Academic journal article School Psychology Review

Ethnicity and Language Contributions to Dimensions of Parent Involvement

Academic journal article School Psychology Review

Ethnicity and Language Contributions to Dimensions of Parent Involvement

Article excerpt

Abstract. This study examined ethnic and language group differences on dimensions of parent-rated and teacher-rated parent involvement after adjusting for the influence of family socioeconomic factors. A total of 179 teachers and 481 parents provided information on parent school involvement for a sample of ethnically and linguistically diverse first-grade children attending one of three school districts in Texas. Four groups were examined: White, Black, Hispanic--English speaking, and Hispanic--Spanish speaking. Exploratory and confirmatory factor analysis supported four parent-reported involvement dimensions (positive perceptions about school, communication, parent-teacher shared responsibility, and parent school-based involvement) and three teacher-reported dimensions (alliance, general parent involvement, and teacher initiation of involvement). Data generally supported the hypothesized ethnic and language group differences in parent involvement and the moderating effect of dimension of parent involvement on group differences. Implications for school psychologists are discussed.

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Despite the effort of policy makers and educators to close the achievement gap between racial and ethnic minority students and Euro-American students, significant discrepancies remain. For example, national data indicate that in 1999, 18% of Black students and 13% of Hispanic or Latino students in kindergarten through twelfth grade had repeated at least one grade. These retention rates are higher than the 9% of White students who had repeated a grade (National Center for Education Statistics, 2003). Ethnic differences were also apparent in suspension or expulsion and high school completion rates. In 1999, 35% of seventh- to twelfth-grade Black students had been suspended or expelled for disciplinary reasons at some point in their school years, compared to 20% of Hispanic students and 15% of Whites (National Center for Education Statistics, 2003). In 2003, 88% of Black students and 62% Hispanic students completed high school, significantly lower than the 94% of Whites (National Center for Education Statistics, 2005).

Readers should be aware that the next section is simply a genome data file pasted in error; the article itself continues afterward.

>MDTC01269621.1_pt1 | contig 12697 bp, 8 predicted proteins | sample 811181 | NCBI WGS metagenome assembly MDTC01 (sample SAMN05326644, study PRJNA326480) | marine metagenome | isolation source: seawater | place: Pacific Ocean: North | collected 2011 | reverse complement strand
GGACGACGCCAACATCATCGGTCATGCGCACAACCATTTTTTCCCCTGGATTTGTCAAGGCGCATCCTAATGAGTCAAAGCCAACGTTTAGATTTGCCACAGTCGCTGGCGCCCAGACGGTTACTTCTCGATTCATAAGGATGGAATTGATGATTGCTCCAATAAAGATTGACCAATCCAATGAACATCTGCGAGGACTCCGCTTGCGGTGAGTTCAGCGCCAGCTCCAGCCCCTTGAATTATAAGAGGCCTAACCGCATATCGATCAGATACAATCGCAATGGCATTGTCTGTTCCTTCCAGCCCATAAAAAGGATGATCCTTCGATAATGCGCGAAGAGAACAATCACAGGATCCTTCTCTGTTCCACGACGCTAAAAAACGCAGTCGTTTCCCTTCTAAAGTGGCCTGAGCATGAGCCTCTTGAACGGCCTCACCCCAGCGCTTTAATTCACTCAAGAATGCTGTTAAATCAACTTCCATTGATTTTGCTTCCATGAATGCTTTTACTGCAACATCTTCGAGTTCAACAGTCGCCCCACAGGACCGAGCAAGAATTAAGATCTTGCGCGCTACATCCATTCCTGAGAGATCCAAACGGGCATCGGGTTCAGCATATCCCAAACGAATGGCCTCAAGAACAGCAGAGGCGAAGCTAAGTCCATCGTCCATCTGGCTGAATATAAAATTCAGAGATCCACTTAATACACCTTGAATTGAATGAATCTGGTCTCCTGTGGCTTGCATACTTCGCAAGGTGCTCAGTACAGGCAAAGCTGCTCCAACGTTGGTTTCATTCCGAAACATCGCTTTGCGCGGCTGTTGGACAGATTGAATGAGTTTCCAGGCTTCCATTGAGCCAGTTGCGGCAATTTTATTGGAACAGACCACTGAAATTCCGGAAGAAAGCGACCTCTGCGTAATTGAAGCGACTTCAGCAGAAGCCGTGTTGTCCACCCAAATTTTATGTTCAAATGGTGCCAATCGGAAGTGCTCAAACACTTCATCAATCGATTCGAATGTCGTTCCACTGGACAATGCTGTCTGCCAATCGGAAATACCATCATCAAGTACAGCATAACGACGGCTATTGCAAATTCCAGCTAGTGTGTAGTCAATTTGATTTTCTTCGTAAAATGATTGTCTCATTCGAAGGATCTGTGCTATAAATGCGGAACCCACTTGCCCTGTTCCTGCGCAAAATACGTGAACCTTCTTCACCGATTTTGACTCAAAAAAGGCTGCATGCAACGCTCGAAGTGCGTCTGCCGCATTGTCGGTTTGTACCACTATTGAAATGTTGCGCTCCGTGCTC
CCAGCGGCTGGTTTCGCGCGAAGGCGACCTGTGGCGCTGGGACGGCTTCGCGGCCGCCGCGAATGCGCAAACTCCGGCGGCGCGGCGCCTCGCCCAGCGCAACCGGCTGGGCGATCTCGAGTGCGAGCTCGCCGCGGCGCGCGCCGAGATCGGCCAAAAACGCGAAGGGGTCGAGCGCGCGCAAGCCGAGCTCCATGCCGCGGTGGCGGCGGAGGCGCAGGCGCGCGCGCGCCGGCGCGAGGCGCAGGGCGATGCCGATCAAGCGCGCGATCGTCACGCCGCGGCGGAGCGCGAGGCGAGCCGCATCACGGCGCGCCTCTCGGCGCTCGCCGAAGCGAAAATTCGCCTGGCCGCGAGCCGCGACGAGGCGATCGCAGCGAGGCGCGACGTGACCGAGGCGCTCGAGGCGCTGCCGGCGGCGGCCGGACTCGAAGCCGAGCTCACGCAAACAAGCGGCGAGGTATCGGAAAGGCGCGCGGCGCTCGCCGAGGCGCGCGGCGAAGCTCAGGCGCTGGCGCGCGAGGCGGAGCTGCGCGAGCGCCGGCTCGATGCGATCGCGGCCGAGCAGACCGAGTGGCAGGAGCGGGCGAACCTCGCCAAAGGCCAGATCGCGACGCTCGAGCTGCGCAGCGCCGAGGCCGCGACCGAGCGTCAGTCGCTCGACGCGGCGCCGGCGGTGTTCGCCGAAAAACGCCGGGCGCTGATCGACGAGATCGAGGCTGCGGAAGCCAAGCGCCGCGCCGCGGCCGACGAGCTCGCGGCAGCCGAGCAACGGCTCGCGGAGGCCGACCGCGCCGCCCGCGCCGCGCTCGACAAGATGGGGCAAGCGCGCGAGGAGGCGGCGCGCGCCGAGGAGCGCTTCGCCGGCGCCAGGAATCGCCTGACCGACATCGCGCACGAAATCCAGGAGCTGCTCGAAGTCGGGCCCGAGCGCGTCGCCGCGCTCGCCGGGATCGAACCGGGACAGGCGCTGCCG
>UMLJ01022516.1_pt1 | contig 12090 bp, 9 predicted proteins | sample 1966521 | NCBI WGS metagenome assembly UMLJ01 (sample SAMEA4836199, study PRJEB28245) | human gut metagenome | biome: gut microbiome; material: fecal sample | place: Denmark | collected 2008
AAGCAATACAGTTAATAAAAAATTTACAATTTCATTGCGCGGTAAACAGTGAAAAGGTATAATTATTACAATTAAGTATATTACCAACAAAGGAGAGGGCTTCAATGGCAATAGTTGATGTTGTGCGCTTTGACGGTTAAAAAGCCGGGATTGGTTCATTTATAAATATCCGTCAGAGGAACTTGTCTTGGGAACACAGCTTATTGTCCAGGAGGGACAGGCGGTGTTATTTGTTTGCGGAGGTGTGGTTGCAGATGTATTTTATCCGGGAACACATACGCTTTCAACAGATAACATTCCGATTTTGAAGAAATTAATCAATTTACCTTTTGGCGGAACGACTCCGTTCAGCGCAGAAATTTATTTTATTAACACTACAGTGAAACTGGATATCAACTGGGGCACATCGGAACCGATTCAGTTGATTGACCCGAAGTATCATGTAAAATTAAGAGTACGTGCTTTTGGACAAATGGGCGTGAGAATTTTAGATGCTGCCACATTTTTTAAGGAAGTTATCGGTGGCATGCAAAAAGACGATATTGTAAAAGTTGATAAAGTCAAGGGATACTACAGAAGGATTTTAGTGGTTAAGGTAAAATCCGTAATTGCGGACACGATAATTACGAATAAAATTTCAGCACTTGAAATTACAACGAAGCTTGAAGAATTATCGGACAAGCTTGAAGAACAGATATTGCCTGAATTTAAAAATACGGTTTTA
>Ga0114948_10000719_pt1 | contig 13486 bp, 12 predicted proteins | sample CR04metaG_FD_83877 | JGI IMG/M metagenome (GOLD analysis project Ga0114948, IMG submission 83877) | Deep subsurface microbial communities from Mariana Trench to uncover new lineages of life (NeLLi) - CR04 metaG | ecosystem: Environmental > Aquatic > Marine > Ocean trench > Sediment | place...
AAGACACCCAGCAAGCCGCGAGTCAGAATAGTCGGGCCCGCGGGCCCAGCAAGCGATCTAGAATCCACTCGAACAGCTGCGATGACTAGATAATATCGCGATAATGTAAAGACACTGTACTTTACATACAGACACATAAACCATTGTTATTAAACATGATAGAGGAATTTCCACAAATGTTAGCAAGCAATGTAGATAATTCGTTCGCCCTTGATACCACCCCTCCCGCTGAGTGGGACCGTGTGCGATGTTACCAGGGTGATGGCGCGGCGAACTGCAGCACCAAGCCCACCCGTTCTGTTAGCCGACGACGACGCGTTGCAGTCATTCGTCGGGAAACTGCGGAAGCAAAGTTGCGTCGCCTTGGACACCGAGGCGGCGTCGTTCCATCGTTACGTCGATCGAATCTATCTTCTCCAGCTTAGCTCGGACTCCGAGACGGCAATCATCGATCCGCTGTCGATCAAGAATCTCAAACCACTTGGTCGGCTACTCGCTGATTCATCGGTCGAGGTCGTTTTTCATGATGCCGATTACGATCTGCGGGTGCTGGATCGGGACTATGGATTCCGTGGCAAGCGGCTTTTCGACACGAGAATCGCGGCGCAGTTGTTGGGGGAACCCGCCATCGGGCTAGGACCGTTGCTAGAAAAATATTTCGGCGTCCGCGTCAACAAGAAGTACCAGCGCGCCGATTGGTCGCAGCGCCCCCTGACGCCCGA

For the past two decades, studies have provided convincing evidence that parents make significant contributions to their children's school outcomes (for review, see Fan & Chen, 2001; Jeynes, 2003). Results indicate that when parents participate at school and encourage or assist learning at home, children tend to be more successful at all grade levels. Specifically, parent participation in education is associated with increased student achievement, better school attendance, increased achievement motivation, reduced dropout rate, better emotional adjustment, and improved social behavior and interactions with peers (Fan & Chen, 2001; Hill et al., 2004; Izzo, Weissberg, Kasprow, & Fendrich, 1999; Marcon, 1999). Furthermore, the benefits of parent involvement in their children's schooling accrue to all ethnic groups (Jeynes, 2003).

Although empirical studies offer strong support for the view that parent involvement is associated with higher student achievement, it is important to acknowledge that the relationship between parent involvement and student achievement is most likely bidirectional (Englund, 2001). That is, parents adjust their involvement in response to student achievement levels. Also, parent involvement may be manifested differently at different ages and in different cultural contexts, and both age and context may moderate the effect of parent involvement on achievement (Hill et al., 2004). Thus, conclusions about the role of parent involvement may not be equally applicable for all groups.

Much educational research has examined why some parents become involved in their children's education and others do not (Grolnick, Benjet, Kurowski, & Apostoleris, 1997; Hoover-Dempsey & Sandler, 1997). Much of this research has investigated the role of race and ethnicity in parent involvement, with varying results. …

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